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By Martyn Plummer, O Herrero, Silvia Franceschi, Chris J. L. M. Meijer, Peter Snijders and F. Xavier Bosch


Background: Smoking has long been suspected to be a risk factor for cervical cancer. However, not all previous studies have properly controlled for the effect of human papillomavirus (HPV) infection, which has now been established as a virtually necessary cause of cervical cancer. To evaluate the role of smoking as a cofactor of progression from HPV infection to cancer, we performed a pooled analysis of 10 previously published case–control studies. This analysis is part of a series of analyses of cofactors of HPV in the aetiology of cervical cancer. Methods: Data were pooled from eight case–control studies of invasive cervical carcinoma (ICC) and two of carcinoma in situ (CIS) from four continents. All studies used a similar protocol and questionnaires and included a PCR-based evaluation of HPV DNA in cytological smears or biopsy specimens. Only subjects positive for HPV DNA were included in the analysis. A total of 1463 squamous cell ICC cases were analyzed, along with 211 CIS cases, 124 adeno- or adeno-squamous ICC cases and 254 control women. Pooled odds ratios (OR) and 95% confidence intervals (CI) were estimated using logistic regression models controlling for sexual and non-sexual confounding factors. Results: There was an excess risk for ever smoking among HPV positive women (OR 2.17 95%CI 1.46–3.22). When results were analyzed by histological type, an excess risk was observed among cases of squamous cell carcinoma fo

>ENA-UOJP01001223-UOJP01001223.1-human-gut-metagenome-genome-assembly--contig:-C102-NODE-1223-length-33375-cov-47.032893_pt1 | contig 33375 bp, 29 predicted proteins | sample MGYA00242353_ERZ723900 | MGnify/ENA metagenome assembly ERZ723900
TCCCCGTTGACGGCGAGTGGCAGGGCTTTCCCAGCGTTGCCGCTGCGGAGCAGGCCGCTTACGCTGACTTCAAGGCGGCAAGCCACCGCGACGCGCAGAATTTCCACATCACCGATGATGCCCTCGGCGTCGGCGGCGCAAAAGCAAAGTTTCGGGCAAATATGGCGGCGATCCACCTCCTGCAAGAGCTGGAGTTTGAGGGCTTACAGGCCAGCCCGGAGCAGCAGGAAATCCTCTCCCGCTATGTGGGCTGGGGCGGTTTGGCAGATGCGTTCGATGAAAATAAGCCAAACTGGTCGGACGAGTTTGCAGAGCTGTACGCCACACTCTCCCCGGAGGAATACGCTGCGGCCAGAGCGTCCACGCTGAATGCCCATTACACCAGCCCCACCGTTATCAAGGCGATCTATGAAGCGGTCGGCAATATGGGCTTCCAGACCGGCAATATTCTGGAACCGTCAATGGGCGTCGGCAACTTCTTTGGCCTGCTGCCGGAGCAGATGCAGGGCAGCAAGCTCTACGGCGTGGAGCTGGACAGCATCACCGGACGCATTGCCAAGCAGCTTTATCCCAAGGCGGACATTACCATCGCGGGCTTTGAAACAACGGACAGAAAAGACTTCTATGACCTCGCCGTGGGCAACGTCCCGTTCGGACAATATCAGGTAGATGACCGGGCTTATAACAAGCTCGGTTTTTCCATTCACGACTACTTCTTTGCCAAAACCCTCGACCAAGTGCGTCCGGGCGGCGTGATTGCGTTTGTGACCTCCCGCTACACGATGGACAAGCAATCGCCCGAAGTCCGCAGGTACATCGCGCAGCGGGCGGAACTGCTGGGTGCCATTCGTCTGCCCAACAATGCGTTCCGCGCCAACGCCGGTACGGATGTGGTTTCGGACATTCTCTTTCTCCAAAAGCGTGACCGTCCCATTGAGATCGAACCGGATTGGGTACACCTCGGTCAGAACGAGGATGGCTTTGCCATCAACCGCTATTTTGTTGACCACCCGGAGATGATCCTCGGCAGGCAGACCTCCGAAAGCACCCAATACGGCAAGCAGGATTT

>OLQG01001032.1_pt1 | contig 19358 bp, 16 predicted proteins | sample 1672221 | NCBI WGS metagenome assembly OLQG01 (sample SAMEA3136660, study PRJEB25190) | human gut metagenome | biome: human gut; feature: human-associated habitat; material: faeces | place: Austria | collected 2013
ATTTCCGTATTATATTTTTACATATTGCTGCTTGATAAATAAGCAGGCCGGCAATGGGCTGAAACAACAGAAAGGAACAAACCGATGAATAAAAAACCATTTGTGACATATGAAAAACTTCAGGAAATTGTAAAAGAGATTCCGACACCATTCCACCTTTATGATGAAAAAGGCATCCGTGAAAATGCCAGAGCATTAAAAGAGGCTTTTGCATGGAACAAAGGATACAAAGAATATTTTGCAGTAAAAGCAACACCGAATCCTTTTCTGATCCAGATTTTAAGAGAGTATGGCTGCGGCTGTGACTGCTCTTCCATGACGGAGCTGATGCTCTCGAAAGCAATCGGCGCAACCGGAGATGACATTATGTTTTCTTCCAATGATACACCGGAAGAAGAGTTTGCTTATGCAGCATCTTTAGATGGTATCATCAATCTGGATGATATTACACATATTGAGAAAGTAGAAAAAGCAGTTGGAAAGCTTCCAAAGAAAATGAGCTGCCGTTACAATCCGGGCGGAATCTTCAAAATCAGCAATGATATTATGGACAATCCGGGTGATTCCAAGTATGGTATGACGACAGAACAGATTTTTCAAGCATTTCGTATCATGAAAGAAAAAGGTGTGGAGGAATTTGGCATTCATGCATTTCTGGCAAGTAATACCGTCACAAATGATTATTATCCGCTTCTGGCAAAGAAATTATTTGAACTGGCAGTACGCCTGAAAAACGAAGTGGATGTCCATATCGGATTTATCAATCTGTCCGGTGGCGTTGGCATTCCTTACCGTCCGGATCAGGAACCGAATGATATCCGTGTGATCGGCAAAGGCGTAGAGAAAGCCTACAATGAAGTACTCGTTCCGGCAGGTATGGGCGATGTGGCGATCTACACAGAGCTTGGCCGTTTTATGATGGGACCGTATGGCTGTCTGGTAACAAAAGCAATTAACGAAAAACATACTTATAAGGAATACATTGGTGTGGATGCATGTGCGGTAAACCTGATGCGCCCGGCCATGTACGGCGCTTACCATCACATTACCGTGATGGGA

Year: 2003
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